A conservative city councilman called on Toledo Mayor Paula Hicks-Hudson Thursday to freeze all city employees’ wages for three years if her income-tax hike request on Tuesday’s ballot is approved.
“The city’s … general fund [salary cost has] increased $13.6 million in two years,” Councilman Tom Waniewski, a Republican representing District 5, told the mayor via an email obtained by The Blade.
The cost for general fund salaries was $152.69 million in 2014. It is projected to be $166.32 million this year, according to the mayor’s proposed budget.
“Additionally, a proposal to rearrange the Department of Public Utilities staff will result in a 7 percent increase in wages if approved,” he wrote. “In the next 18 months, six of the city’s nine bargaining units’ contracts will be up for renewal.”
Voters will decide Tuesday whether to approve Issue 2, which would increase the temporary portion of Toledo’s income tax from 0.75 to 1 percent through 2020. Effective July 1, Toledo’s total income tax would be 2.5 percent — the same as about 20 other Ohio cities, including Columbus.
The temporary tax is added to Toledo’s 1.5-percent permanent income tax and provides the bulk of the city’s operating and capital-improvements revenues.
The current 2.25 percent income tax is expected to generate $167.5 million this year. If it’s increased to 2.5 percent, the annual revenue jumps to $186.1 million.
At Mayor Hicks-Hudson’s urging, city council committed to devote to residential street repair $16.6 million out of the additional $18.6 million that the 0.25-percent boost is expected to generate this year. The remaining $2 million would go to the general fund and could be used for police salaries.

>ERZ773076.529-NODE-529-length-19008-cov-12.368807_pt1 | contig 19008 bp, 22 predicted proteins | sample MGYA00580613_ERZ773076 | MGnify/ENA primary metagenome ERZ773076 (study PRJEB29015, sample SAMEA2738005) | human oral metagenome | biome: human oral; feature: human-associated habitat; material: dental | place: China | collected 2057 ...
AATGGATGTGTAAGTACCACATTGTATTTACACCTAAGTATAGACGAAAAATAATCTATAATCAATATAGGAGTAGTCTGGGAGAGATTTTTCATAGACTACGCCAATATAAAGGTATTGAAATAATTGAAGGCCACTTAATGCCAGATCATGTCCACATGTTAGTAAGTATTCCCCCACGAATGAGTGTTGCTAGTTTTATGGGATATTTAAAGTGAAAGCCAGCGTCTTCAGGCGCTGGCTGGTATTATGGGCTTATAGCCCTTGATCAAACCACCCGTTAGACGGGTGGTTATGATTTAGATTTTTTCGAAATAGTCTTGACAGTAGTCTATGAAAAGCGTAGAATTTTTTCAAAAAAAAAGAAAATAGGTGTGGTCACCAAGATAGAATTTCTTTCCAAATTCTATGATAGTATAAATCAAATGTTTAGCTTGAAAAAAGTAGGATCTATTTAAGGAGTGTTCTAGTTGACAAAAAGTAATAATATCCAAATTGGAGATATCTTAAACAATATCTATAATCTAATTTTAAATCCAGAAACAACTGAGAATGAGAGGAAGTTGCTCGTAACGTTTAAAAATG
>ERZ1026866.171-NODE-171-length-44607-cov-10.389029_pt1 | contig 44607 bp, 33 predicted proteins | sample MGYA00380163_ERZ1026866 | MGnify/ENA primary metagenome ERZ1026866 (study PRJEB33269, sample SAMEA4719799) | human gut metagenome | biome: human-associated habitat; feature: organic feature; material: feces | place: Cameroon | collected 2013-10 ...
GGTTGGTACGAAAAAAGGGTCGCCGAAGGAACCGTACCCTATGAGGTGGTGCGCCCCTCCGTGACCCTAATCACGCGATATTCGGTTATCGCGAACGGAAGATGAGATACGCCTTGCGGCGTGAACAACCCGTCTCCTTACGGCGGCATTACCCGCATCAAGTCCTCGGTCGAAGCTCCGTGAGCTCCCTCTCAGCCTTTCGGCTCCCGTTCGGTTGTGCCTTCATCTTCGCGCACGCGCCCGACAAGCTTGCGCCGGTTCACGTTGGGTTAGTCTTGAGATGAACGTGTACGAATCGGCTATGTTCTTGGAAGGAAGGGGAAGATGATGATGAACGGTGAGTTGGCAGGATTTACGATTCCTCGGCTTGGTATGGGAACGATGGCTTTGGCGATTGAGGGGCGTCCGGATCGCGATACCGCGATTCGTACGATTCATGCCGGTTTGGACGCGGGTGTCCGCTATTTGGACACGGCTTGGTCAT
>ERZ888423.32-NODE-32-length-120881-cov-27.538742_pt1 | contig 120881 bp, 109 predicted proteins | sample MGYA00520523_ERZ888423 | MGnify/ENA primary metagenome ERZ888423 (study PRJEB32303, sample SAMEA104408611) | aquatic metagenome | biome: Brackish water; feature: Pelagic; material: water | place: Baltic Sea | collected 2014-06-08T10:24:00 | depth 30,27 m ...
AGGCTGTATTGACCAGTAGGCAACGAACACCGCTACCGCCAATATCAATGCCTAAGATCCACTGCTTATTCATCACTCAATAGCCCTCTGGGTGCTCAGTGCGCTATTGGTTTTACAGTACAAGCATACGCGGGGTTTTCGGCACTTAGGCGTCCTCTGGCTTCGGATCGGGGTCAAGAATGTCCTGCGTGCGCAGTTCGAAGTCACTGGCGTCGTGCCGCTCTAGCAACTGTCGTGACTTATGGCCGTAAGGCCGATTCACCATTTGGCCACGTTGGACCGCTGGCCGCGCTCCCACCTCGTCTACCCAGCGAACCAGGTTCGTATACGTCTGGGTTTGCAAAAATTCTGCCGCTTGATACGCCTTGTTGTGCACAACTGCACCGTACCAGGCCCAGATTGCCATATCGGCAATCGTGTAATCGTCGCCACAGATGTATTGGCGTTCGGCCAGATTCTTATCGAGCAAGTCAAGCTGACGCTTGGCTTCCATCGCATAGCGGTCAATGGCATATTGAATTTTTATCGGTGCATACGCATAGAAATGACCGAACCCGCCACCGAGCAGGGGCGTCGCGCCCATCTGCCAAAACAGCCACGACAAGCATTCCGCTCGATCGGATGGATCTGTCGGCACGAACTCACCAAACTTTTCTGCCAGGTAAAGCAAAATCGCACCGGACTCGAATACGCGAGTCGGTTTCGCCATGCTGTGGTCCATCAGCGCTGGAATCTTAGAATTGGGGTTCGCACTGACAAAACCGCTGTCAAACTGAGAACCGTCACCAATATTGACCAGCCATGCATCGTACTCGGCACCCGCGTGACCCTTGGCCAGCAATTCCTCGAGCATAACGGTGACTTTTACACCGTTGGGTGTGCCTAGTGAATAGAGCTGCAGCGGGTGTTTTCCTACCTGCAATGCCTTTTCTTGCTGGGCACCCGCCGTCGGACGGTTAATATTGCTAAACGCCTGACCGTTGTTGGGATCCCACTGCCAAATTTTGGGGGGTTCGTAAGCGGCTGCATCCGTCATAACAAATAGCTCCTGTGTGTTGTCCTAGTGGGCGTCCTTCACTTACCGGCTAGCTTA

The mayor has spent weeks urging retirees in Toledo to vote yes on the tax.
Mr. Waniewski said he wanted the mayor to remember Toledo’s working families.
“It’s time to champion the efforts of those hard-working families,” he wrote. “After all, they will bear the brunt of the proposed income tax increase. Last year, Lucas County raised sales taxes making the rate one of the highest in the region. Issue 2 has the potential to be a double whammy on working families.”
He said he was not calling for the increase’s defeat.
He was among nine councilmen who voted in December to put the mayor’s request before voters. Councilmen Rob Ludeman, Sandy Spang, and Mike Craig voted no.
Mayor Hicks-Hudson, who enjoyed strong union support last year during her campaign, said she wants to make Toledo more efficient.
“I am looking at all ways to be good stewards of taxpayers’ dollars,” the mayor said. “I appreciate his suggestion, and I am going to review it.”
She said city wages must remain competitive with other municipalities.
Union leaders were not pleased to hear of Mr. Waniewski’s request Thursday.
“Why does the councilman feel that, every time there is an issue like that, the city workers have to take the hit? Especially Local 7, who are the lowest paid, but 95 percent of our workers live in the city,” said Don Czerniak, president of American Federation of State, County, and Municipal Employees Local 7.
“We are still trying to catch up from the [Mike] Bell administration, when all our employees lost all that money,” Mr. Czerniak said. “They are wondering why people won’t come to work for the city.”
Local 7 is the city’s largest union with 835 members. Its contract expires June 30, 2017.
The contracts of the four Toledo police and fire unions, representing rank-and-file officers and command officers, each expire on Dec. 31. 2017. The contract for AFSCME Local 2058, the city’s supervisory and technical union, expires May 31, 2018.